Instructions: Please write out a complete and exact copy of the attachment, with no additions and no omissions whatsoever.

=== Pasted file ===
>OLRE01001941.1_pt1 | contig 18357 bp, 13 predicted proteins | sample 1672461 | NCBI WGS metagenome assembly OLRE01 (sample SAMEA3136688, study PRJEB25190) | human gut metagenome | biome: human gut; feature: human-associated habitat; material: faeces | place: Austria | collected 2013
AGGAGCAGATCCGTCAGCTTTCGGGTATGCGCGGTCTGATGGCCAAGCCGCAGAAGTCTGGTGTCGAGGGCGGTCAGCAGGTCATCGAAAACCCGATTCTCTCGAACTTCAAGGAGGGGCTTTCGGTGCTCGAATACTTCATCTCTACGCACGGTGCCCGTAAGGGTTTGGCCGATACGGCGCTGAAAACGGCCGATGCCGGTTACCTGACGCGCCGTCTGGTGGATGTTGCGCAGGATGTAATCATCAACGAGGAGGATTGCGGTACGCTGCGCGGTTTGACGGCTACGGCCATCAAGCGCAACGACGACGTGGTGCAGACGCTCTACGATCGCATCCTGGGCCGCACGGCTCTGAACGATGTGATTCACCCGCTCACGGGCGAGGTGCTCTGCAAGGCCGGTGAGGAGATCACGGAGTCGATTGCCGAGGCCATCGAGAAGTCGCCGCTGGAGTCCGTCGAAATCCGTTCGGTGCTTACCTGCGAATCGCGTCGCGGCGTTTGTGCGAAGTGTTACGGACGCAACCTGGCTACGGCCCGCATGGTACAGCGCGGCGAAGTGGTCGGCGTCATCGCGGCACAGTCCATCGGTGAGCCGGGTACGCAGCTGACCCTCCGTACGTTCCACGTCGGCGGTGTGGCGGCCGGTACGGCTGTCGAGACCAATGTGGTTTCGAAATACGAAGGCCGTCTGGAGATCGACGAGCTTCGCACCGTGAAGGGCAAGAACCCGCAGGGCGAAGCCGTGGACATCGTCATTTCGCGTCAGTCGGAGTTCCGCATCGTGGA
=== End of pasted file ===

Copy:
>OLRE01001941.1_pt1 | contig 18357 bp, 13 predicted proteins | sample 1672461 | NCBI WGS metagenome assembly OLRE01 (sample SAMEA3136688, study PRJEB25190) | human gut metagenome | biome: human gut; feature: human-associated habitat; material: faeces | place: Austria | collected 2013
AGGAGCAGATCCGTCAGCTTTCGGGTATGCGCGGTCTGATGGCCAAGCCGCAGAAGTCTGGTGTCGAGGGCGGTCAGCAGGTCATCGAAAACCCGATTCTCTCGAACTTCAAGGAGGGGCTTTCGGTGCTCGAATACTTCATCTCTACGCACGGTGCCCGTAAGGGTTTGGCCGATACGGCGCTGAAAACGGCCGATGCCGGTTACCTGACGCGCCGTCTGGTGGATGTTGCGCAGGATGTAATCATCAACGAGGAGGATTGCGGTACGCTGCGCGGTTTGACGGCTACGGCCATCAAGCGCAACGACGACGTGGTGCAGACGCTCTACGATCGCATCCTGGGCCGCACGGCTCTGAACGATGTGATTCACCCGCTCACGGGCGAGGTGCTCTGCAAGGCCGGTGAGGAGATCACGGAGTCGATTGCCGAGGCCATCGAGAAGTCGCCGCTGGAGTCCGTCGAAATCCGTTCGGTGCTTACCTGCGAATCGCGTCGCGGCGTTTGTGCGAAGTGTTACGGACGCAACCTGGCTACGGCCCGCATGGTACAGCGCGGCGAAGTGGTCGGCGTCATCGCGGCACAGTCCATCGGTGAGCCGGGTACGCAGCTGACCCTCCGTACGTTCCACGTCGGCGGTGTGGCGGCCGGTACGGCTGTCGAGACCAATGTGGTTTCGAAATACGAAGGCCGTCTGGAGATCGACGAGCTTCGCACCGTGAAGGGCAAGAACCCGCAGGGCGAAGCCGTGGACATCGTCATTTCGCGTCAGTCGGAGTTCCGCATCGTGGA